Towns (and villages): definitions and implications in a historical setting
Florian Ploeckl ()
Cliometrica, 2017, vol. 11, issue 2, No 5, 269-287
Abstract The measurement of urbanization rates and other uses of statistical information, for example the use of historical town growth to measure long-term economic growth, are usually based on an ad hoc population threshold to define and practically classify settlements as towns. The method, however, trades off accuracy and precision for convenience and simplicity. This paper proposes a new threshold that uses the town size distribution together with agricultural data to derive an appropriate cutoff value. The relevance of agricultural income is integrated into the classification scheme through the differential effect of local agricultural endowments on settlement size. The threshold is chosen such that the size of towns above the cutoff is statistically not influenced by local agricultural endowments, while the size of villages, which is below the threshold, is indeed shaped by them. This new approach is practically demonstrated with an application to the urban system of the nineteenth century in the German region of Saxony. This setting is used to investigate the relevance of a different classification for the development of urbanization over time and Gibrat’s law. The results demonstrate that the underlying classification scheme matters strongly for the conclusions drawn from historical urban data. They also indicate that the use of a common population threshold for a comparative analysis or temporal comparisons in a historical context increases the misclassifications of settlements.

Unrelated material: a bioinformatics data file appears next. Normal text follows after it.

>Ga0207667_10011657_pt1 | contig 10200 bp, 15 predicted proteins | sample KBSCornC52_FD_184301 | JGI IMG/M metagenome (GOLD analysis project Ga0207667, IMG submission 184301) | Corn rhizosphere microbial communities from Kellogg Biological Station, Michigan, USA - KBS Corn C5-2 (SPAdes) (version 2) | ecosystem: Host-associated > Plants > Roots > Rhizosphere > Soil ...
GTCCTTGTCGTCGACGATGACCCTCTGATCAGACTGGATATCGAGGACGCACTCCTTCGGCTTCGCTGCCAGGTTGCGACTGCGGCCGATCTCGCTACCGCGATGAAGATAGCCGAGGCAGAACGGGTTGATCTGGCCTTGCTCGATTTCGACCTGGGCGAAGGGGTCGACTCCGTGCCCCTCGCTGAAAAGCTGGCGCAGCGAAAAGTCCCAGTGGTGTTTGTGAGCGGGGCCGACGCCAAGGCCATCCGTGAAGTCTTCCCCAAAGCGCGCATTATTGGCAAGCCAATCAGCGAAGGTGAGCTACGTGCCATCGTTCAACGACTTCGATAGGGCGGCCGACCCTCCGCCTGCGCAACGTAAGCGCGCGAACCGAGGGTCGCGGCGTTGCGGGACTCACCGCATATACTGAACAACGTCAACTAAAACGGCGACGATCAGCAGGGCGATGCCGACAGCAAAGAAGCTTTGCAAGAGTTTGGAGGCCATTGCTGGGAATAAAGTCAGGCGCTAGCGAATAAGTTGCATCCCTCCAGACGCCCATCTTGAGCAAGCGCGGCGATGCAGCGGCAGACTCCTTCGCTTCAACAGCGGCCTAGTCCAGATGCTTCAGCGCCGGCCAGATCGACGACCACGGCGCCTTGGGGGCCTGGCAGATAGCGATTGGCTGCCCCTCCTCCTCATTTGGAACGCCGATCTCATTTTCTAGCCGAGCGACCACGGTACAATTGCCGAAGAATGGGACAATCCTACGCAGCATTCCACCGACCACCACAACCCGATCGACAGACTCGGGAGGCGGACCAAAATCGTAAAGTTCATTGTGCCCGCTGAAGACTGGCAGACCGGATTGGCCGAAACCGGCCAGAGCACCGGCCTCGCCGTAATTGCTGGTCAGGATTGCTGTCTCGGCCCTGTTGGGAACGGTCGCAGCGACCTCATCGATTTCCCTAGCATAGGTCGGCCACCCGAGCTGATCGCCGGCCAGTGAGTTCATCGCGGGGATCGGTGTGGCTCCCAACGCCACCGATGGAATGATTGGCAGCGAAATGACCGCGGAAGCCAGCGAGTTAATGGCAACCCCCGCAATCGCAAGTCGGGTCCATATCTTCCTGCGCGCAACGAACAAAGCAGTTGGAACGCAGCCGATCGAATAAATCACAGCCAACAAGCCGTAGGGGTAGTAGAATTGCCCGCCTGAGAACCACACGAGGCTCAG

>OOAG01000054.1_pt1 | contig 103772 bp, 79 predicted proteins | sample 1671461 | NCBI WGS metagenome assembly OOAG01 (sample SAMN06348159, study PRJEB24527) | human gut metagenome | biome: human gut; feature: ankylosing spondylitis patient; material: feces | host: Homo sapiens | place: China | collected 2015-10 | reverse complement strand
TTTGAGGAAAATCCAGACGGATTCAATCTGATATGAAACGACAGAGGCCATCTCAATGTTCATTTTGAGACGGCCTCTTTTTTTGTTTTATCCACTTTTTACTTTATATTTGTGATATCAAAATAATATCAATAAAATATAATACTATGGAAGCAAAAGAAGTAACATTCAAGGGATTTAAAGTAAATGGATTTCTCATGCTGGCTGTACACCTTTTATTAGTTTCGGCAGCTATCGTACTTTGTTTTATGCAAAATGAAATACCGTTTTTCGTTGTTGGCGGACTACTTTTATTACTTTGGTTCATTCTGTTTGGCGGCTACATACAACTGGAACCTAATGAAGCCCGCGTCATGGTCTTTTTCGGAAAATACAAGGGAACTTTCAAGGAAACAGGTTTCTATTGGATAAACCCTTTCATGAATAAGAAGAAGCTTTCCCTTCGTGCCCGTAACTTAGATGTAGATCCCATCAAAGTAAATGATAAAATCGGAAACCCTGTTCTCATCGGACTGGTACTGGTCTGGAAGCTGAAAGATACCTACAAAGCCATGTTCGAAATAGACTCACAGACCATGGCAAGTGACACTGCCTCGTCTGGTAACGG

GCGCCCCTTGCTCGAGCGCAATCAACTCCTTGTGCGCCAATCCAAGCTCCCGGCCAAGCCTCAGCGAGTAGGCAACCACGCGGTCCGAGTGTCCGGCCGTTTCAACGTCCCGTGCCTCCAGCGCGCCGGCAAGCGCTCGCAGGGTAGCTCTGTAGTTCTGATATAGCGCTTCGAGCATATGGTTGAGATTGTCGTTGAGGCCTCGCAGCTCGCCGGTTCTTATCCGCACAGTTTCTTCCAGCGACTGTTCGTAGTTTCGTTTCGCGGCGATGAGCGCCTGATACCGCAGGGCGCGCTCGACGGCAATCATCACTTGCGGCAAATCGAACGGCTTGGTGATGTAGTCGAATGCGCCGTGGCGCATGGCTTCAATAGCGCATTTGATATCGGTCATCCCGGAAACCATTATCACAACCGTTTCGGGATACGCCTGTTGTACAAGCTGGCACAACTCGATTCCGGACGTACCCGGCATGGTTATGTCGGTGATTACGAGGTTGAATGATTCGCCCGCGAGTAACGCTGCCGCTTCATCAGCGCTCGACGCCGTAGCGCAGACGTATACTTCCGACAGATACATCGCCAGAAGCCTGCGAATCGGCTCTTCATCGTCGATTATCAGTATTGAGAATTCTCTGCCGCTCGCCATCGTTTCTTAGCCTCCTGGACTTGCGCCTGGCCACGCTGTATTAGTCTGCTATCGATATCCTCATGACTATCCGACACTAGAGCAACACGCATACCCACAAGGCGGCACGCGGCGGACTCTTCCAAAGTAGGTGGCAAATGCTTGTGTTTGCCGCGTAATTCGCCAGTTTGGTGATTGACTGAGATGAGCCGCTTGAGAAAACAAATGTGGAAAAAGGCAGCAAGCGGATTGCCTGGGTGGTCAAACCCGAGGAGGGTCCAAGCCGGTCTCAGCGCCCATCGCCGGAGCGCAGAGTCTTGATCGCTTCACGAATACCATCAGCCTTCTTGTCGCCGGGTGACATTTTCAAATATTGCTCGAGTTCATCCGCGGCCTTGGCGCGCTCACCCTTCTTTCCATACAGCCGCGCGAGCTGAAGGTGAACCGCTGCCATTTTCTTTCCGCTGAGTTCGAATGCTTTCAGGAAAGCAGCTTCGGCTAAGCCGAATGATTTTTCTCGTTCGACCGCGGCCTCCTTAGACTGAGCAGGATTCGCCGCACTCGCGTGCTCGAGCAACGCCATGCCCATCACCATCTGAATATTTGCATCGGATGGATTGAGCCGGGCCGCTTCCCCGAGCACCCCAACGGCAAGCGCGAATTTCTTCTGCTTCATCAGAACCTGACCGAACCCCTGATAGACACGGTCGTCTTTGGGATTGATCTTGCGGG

Keywords: Towns; Villages; Geography; Definition; Classification; Town size (search for similar items in EconPapers)
JEL-codes: B49 N93 O13 R12 (search for similar items in EconPapers)
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